Listening to the chancellor give interviews, it is clear he is prepared to give direct answers to questions and importantly, he is able to communicate about the difficulties being faced and the resulting shortcomings in his response – the lack of support to some self-employed for example.  This has given the chancellor a more honest and grounded appearance since he took on the role – arguably he has been the best performing cabinet minister – including the Prime Minister – when it comes to communicating policies and a vision. As an aside, this will no doubt be a very valuable attribute come the next General Election.

The chancellor has had one of the most difficult first 12 months in a role that one could imagine and the next four years until the Election are likely to be harder still. It remains to be seen then the role that Brand Rishi will play as he navigates the difficult decisions ahead whilst maintaining his current popularity amongst the public and the commentariat. Likewise, it will be interesting to see how the current brand changes and adapts as the political weather shifts.

Good communications and branding are useful when the sun is shining – it becomes essential when the storm comes in.

James Hardy
James Hardy

James Hardy is an Associate Partner at Sermelo and joined the company in October 2020. He has over a decade’s experience in corporate communications and has advised some of the world’s largest companies on reputation management, strategic media relations, issues, crises and public affairs in sectors including technology, finance, FMCG and media and entertainment.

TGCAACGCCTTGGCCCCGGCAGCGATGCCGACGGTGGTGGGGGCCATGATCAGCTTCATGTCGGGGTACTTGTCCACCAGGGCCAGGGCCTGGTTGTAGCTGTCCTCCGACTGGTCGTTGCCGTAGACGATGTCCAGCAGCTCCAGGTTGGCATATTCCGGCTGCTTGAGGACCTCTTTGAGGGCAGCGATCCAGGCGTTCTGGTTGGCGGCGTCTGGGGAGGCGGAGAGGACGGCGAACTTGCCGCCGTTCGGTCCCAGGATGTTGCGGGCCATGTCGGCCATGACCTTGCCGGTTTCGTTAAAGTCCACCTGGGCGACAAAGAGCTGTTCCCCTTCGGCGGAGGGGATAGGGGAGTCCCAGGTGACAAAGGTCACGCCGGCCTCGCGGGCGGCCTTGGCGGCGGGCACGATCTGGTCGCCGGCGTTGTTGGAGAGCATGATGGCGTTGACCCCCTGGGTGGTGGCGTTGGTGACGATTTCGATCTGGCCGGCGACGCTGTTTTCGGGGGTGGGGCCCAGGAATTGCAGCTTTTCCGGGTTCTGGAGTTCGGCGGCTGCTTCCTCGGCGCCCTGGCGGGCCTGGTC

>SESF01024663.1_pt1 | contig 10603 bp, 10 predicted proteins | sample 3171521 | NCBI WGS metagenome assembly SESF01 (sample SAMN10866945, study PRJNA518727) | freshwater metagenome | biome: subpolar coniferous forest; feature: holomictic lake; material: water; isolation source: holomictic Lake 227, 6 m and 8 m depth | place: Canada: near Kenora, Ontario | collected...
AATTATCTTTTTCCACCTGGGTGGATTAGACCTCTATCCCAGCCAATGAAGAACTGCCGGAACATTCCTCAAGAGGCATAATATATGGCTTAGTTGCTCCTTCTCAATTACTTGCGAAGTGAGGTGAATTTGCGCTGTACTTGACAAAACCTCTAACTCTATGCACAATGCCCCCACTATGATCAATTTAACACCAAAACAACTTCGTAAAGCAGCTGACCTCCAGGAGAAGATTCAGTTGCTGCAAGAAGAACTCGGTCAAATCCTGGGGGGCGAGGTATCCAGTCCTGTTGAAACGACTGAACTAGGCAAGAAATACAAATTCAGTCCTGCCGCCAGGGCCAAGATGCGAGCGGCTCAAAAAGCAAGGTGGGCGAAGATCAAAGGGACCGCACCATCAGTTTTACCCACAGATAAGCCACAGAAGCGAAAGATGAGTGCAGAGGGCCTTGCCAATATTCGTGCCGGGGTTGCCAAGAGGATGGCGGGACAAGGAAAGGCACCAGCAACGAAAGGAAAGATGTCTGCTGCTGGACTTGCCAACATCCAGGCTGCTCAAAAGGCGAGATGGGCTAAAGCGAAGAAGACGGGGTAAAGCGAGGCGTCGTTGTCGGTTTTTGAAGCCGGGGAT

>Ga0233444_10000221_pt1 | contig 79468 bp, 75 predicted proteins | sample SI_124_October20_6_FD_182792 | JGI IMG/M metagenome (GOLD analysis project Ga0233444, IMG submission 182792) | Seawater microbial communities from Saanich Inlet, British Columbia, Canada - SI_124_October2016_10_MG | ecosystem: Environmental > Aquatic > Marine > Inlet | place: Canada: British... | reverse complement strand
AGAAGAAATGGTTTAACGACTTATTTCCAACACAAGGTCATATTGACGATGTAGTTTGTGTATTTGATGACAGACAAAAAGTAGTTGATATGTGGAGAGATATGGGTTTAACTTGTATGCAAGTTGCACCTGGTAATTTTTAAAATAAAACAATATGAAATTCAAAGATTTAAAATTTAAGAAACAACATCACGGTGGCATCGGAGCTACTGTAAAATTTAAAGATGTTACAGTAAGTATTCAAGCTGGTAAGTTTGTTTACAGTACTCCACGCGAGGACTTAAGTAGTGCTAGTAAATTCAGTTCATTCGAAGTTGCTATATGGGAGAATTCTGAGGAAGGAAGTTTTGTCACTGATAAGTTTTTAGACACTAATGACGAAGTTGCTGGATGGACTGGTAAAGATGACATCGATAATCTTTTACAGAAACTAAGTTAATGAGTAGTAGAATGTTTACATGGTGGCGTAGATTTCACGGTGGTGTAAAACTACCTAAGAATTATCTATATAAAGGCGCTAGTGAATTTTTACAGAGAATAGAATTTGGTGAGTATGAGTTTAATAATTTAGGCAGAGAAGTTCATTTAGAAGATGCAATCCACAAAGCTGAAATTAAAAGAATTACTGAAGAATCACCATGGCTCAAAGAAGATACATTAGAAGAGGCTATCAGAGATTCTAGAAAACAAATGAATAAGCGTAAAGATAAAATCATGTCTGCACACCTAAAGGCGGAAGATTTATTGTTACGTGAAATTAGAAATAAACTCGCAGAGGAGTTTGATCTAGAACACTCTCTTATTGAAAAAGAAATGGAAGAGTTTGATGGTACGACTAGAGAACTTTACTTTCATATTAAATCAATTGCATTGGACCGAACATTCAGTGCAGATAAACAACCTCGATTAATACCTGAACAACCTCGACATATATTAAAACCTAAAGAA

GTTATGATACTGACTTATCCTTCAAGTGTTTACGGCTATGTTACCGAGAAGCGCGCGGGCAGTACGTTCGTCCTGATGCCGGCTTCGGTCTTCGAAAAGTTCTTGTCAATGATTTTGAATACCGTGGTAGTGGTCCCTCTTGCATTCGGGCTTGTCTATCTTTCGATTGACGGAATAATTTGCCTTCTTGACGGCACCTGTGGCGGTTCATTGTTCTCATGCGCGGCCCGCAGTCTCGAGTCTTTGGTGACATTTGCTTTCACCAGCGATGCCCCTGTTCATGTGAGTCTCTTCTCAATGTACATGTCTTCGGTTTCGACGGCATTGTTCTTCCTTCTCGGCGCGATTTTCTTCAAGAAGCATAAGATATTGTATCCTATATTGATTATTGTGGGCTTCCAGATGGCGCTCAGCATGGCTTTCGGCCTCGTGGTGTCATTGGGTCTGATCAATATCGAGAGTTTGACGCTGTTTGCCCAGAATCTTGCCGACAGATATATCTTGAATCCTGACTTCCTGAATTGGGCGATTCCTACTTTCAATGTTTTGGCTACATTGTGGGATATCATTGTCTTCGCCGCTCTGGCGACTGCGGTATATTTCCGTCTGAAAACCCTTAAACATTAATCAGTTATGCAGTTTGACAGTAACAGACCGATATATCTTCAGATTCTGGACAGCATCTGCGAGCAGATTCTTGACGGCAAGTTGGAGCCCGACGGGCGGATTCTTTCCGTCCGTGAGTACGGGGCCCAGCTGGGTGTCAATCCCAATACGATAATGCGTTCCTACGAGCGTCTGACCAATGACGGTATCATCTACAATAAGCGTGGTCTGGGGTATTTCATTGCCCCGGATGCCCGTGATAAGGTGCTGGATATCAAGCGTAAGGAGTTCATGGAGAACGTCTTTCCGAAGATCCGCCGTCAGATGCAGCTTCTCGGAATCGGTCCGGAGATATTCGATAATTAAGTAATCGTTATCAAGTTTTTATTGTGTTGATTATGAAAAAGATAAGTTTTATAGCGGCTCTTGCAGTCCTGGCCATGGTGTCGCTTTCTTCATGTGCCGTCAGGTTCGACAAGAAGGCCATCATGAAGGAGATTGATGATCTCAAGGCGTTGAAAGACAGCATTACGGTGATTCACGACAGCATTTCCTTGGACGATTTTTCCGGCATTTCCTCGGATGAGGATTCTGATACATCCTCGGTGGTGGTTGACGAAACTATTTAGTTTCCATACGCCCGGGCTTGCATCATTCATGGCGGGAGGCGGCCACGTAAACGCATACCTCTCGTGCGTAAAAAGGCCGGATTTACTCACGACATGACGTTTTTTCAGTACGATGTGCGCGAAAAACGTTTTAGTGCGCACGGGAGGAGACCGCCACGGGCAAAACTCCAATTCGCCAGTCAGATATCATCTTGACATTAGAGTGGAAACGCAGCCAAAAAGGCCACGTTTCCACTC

[br]Prior to joining Sermelo, James worked at Ketchum for eight years as a Senior Account Director working across the corporate reputation practice and led a number of multi-market cross channel communications campaigns. This has included advising FMCG companies on their sustainability communications and helping technology brands better position themselves as responsible innovators. James has also played a major role in advising executives on the development of thought leadership programmes, including managing their presence at the World Economic Forum in Davos for the past four years.[br][br]James has provided strategic counsel to a range of organisations to help navigate significant corporate issues. This includes helping navigate one of the UK’s largest consumer recalls for a white goods manufacturer and preparing a major broadcaster ahead of the 2017 and 2020 Olympic Games. James has also led on the preparation and training of communications teams in the manufacturing and food and beverage sectors.[br][br]With a passion for politics and policy, James has also worked across several public affairs campaigns, helping organisations manage complex policy issues such as Higher Education funding and the onset of the Sugar Tax. James has also helped prepare executives to engage in the political process including briefings with government departments and appearances at Select Committees.[br][br]Before joining Ketchum, James worked for the Prince’s Trust charity and The Conservative Party, advising on the communications strategy for the 2008 London Mayoral election.[br][br]James lives in London and is an avid sports fan.